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White Sand Black BeachCivil Rights, Public Space, and Miami's Virginia Key$
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Gregory W. Bush

Print publication date: 2016

Print ISBN-13: 9780813062648

Published to Florida Scholarship Online: January 2017

DOI: 10.5744/florida/9780813062648.001.0001

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Public Land by the Sea

Public Land by the Sea

Developing Virginia Key, 1945–1976

Chapter:
(p.148) 5 Public Land by the Sea
Source:
White Sand Black Beach
Author(s):

Gregory W. Bush

Publisher:
University Press of Florida
DOI:10.5744/florida/9780813062648.003.0006

By the end of World War II, though Miami’s business leaders saw Virginia Key as largely unused land and sought developments including airport and seaport facilities connected to the mainland by a causeway, the multi-jurisdictional nature of Virginia Key and conflicting political interests between the County and City of Miami, Miami Beach, and Key Biscayne led to failure in creating any coherent plan for the island. Eventual developments included a County wastewater treatment plant, the University of Miami’s marine science school and other research facilities, Seaquarium (a marine theme park), and a marine stadium, all on leased county land. Privatization of public waterfront land also increased alongside the popularity of air conditioning, television, and the modern culture of tourism and mobility, speed and spectacle, coming to reflect a weak sense of place in the region. In the 1960s, environmentalists organized to thwart the development of an oil refinery, eventually establishing Biscayne National Park. By the mid 1970s, after African Americans had gained full access to beaches, Virginia Key beach lost its popularity and became a forlorn park, set up to be closed, as memories of early struggles for access dimmed and funding for operations declined.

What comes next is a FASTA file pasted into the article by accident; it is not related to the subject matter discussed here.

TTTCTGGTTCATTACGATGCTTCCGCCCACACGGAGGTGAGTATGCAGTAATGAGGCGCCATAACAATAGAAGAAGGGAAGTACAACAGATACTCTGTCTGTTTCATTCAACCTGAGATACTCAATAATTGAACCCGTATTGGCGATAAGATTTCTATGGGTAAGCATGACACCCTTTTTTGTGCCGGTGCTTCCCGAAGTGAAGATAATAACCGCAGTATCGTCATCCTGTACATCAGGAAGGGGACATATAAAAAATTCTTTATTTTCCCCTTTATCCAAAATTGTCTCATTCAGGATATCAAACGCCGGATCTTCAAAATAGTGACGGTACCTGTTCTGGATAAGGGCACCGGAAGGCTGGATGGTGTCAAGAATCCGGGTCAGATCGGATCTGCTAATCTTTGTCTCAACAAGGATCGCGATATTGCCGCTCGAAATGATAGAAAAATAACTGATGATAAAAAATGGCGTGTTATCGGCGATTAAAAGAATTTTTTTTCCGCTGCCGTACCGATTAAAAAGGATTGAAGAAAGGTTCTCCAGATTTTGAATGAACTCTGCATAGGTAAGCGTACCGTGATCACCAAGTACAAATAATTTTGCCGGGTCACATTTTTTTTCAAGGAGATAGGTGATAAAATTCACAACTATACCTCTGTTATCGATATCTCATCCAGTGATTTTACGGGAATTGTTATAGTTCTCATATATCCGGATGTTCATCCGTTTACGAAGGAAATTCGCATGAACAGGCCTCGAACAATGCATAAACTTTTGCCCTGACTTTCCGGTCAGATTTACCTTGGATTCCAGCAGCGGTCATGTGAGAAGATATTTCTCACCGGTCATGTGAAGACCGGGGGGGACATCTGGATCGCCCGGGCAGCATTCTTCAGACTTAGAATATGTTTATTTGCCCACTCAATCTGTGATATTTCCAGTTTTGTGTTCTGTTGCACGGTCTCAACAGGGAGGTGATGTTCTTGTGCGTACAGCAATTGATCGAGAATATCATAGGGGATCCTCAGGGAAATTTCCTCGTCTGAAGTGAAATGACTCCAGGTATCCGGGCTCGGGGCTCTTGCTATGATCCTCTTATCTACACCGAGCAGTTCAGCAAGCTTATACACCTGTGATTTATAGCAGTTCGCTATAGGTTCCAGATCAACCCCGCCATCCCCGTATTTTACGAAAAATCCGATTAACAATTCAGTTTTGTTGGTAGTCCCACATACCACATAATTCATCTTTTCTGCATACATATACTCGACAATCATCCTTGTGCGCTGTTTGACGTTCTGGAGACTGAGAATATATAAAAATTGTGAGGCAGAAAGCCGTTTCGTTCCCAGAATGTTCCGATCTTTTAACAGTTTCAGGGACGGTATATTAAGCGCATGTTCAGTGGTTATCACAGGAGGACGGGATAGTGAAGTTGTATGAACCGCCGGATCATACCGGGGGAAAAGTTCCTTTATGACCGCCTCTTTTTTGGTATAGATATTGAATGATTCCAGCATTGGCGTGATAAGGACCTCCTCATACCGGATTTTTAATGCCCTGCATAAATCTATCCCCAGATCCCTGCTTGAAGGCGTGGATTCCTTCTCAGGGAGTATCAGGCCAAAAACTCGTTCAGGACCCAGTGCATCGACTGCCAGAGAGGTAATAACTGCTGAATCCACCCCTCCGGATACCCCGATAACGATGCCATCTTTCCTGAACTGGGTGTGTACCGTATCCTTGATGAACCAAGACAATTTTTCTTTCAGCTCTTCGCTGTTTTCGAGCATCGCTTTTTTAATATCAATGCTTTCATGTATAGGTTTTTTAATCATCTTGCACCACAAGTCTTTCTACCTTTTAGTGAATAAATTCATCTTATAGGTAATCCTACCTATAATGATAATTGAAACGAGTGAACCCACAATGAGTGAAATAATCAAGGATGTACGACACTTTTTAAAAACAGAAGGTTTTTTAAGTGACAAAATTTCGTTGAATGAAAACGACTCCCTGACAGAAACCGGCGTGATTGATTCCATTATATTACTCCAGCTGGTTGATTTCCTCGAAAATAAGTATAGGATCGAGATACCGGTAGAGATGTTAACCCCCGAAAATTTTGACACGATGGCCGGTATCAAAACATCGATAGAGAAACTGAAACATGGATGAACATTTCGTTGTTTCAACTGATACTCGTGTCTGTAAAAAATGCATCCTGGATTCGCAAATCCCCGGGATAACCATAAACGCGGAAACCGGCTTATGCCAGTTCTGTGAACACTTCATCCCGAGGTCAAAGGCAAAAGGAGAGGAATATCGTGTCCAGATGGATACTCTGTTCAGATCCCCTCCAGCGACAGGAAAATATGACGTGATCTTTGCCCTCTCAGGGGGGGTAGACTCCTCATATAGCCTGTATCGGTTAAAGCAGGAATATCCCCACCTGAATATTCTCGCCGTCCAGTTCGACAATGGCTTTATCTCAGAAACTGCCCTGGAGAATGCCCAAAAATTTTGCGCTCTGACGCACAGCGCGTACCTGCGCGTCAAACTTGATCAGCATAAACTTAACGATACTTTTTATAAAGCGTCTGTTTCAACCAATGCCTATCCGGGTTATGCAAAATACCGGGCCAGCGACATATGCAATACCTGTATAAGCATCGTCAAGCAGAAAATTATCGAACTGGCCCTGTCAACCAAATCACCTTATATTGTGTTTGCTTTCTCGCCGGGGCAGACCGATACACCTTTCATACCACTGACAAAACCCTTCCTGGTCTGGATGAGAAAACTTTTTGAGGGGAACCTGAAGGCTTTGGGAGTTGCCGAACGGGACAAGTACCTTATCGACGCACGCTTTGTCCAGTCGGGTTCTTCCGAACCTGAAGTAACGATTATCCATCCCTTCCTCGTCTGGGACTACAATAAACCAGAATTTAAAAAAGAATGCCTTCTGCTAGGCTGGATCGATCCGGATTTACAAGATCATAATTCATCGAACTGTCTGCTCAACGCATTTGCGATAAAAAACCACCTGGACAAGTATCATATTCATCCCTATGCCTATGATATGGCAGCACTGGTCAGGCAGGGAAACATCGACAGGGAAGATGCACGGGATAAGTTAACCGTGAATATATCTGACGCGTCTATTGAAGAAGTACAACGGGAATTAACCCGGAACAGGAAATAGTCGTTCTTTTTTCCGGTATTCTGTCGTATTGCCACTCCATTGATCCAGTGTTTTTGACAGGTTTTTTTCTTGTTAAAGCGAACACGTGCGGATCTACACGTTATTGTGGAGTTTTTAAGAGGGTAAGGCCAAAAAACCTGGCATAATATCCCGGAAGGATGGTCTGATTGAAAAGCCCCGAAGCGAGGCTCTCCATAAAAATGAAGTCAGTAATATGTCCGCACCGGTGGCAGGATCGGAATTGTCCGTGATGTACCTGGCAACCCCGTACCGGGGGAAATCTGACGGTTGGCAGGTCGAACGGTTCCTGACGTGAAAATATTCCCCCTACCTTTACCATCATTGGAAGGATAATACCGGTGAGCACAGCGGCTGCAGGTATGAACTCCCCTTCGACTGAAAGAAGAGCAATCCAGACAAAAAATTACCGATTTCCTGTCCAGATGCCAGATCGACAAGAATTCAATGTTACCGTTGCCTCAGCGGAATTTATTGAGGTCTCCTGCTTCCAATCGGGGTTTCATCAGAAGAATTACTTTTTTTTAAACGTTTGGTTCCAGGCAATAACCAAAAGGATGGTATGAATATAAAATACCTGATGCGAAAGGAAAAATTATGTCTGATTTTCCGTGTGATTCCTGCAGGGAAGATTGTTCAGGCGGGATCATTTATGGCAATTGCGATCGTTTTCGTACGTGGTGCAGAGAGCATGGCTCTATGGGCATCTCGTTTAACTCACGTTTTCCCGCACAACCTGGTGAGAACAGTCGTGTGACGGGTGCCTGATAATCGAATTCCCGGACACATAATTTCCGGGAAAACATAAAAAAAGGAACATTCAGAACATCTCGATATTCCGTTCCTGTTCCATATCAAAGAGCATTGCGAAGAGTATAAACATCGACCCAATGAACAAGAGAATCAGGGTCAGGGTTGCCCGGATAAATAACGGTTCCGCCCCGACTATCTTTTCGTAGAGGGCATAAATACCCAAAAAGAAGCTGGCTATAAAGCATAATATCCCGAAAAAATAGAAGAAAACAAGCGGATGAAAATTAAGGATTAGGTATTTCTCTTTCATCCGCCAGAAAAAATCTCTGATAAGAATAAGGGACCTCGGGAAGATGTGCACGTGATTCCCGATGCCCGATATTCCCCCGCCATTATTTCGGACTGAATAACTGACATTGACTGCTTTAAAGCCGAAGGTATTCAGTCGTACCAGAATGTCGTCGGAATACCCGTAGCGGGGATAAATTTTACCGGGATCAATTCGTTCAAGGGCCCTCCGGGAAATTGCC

Keywords:   Virginia Key, Miami, Biscayne National Park, Public land

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